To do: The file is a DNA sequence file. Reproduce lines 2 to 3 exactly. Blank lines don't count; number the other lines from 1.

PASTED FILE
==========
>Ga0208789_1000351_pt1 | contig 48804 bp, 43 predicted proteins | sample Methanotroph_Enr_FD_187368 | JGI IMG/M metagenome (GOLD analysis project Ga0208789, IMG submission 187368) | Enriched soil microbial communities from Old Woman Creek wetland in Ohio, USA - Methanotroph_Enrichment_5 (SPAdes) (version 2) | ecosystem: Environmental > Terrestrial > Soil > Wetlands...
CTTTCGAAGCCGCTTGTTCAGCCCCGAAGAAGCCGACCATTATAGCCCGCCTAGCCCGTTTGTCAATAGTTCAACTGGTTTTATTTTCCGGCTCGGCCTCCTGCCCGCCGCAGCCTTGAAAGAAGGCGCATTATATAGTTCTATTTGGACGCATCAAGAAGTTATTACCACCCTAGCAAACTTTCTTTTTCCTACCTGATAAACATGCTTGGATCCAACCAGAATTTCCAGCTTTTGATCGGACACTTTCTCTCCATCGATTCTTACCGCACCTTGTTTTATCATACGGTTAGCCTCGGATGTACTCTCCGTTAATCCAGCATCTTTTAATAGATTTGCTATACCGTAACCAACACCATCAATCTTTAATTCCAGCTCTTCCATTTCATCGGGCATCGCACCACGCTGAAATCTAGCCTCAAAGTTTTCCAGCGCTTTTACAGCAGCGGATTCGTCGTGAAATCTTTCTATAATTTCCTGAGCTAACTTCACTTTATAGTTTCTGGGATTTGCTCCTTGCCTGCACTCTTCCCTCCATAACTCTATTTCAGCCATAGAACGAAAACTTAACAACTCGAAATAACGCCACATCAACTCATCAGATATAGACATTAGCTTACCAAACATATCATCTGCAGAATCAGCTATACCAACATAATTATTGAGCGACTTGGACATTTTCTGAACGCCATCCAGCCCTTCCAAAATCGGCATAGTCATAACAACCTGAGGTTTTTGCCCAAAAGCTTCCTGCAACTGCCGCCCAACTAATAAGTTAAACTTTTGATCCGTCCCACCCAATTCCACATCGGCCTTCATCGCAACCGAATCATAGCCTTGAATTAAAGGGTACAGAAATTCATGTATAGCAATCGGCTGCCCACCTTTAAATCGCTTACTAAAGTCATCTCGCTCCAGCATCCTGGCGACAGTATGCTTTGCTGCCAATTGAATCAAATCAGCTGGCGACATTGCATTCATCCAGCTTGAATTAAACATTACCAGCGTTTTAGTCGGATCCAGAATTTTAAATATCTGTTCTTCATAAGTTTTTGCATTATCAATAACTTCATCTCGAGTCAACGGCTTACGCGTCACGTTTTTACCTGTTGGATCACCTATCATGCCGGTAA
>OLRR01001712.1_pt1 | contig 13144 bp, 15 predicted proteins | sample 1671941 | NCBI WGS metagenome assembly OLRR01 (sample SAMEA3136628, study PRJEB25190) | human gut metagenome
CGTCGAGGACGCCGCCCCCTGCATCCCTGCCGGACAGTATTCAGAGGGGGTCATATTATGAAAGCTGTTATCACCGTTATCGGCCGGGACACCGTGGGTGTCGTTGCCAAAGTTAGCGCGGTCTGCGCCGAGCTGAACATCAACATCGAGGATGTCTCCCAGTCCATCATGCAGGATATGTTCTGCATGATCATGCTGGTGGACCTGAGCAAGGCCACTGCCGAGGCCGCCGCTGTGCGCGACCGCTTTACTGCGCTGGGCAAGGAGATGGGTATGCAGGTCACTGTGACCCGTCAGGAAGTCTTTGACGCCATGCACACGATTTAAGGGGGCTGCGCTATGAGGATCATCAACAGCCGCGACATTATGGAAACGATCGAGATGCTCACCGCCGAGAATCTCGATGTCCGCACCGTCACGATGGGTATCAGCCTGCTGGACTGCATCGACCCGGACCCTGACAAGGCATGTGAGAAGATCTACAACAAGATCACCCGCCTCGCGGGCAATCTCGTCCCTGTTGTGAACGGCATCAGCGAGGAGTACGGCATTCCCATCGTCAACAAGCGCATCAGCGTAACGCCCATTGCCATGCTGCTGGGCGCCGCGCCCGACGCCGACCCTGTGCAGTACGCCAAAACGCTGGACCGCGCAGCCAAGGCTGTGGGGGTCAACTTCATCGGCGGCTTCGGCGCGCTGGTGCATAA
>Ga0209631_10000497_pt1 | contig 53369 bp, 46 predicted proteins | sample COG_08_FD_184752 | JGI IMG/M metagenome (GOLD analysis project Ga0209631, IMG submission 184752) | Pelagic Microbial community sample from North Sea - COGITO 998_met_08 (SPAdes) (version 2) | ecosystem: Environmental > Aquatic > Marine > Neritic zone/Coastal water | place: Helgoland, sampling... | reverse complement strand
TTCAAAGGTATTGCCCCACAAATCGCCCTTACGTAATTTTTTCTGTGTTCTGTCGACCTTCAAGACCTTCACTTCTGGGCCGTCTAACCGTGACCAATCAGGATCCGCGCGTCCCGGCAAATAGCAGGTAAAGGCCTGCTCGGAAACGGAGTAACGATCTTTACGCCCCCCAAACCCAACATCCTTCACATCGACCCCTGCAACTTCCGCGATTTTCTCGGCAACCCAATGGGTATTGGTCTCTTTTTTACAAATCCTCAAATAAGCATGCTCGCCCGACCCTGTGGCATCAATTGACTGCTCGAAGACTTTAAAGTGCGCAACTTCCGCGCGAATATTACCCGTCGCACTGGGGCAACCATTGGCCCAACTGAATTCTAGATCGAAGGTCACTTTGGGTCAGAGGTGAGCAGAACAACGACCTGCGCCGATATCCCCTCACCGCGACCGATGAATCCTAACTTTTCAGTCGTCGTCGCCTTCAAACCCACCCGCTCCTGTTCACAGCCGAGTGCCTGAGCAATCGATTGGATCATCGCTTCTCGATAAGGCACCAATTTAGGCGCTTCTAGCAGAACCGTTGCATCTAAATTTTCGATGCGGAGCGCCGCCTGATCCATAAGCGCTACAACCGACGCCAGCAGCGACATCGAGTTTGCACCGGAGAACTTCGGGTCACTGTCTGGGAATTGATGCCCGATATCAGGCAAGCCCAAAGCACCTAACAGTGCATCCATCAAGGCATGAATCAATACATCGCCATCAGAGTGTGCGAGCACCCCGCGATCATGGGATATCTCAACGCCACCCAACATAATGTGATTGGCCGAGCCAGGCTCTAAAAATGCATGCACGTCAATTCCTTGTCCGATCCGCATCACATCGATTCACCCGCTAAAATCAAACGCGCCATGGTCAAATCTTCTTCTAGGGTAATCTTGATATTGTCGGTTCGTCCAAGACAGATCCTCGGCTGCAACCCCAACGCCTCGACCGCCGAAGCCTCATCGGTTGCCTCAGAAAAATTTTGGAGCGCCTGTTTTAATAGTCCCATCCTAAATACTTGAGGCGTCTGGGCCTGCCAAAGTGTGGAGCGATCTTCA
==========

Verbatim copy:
CTTTCGAAGCCGCTTGTTCAGCCCCGAAGAAGCCGACCATTATAGCCCGCCTAGCCCGTTTGTCAATAGTTCAACTGGTTTTATTTTCCGGCTCGGCCTCCTGCCCGCCGCAGCCTTGAAAGAAGGCGCATTATATAGTTCTATTTGGACGCATCAAGAAGTTATTACCACCCTAGCAAACTTTCTTTTTCCTACCTGATAAACATGCTTGGATCCAACCAGAATTTCCAGCTTTTGATCGGACACTTTCTCTCCATCGATTCTTACCGCACCTTGTTTTATCATACGGTTAGCCTCGGATGTACTCTCCGTTAATCCAGCATCTTTTAATAGATTTGCTATACCGTAACCAACACCATCAATCTTTAATTCCAGCTCTTCCATTTCATCGGGCATCGCACCACGCTGAAATCTAGCCTCAAAGTTTTCCAGCGCTTTTACAGCAGCGGATTCGTCGTGAAATCTTTCTATAATTTCCTGAGCTAACTTCACTTTATAGTTTCTGGGATTTGCTCCTTGCCTGCACTCTTCCCTCCATAACTCTATTTCAGCCATAGAACGAAAACTTAACAACTCGAAATAACGCCACATCAACTCATCAGATATAGACATTAGCTTACCAAACATATCATCTGCAGAATCAGCTATACCAACATAATTATTGAGCGACTTGGACATTTTCTGAACGCCATCCAGCCCTTCCAAAATCGGCATAGTCATAACAACCTGAGGTTTTTGCCCAAAAGCTTCCTGCAACTGCCGCCCAACTAATAAGTTAAACTTTTGATCCGTCCCACCCAATTCCACATCGGCCTTCATCGCAACCGAATCATAGCCTTGAATTAAAGGGTACAGAAATTCATGTATAGCAATCGGCTGCCCACCTTTAAATCGCTTACTAAAGTCATCTCGCTCCAGCATCCTGGCGACAGTATGCTTTGCTGCCAATTGAATCAAATCAGCTGGCGACATTGCATTCATCCAGCTTGAATTAAACATTACCAGCGTTTTAGTCGGATCCAGAATTTTAAATATCTGTTCTTCATAAGTTTTTGCATTATCAATAACTTCATCTCGAGTCAACGGCTTACGCGTCACGTTTTTACCTGTTGGATCACCTATCATGCCGGTAA
>OLRR01001712.1_pt1 | contig 13144 bp, 15 predicted proteins | sample 1671941 | NCBI WGS metagenome assembly OLRR01 (sample SAMEA3136628, study PRJEB25190) | human gut metagenome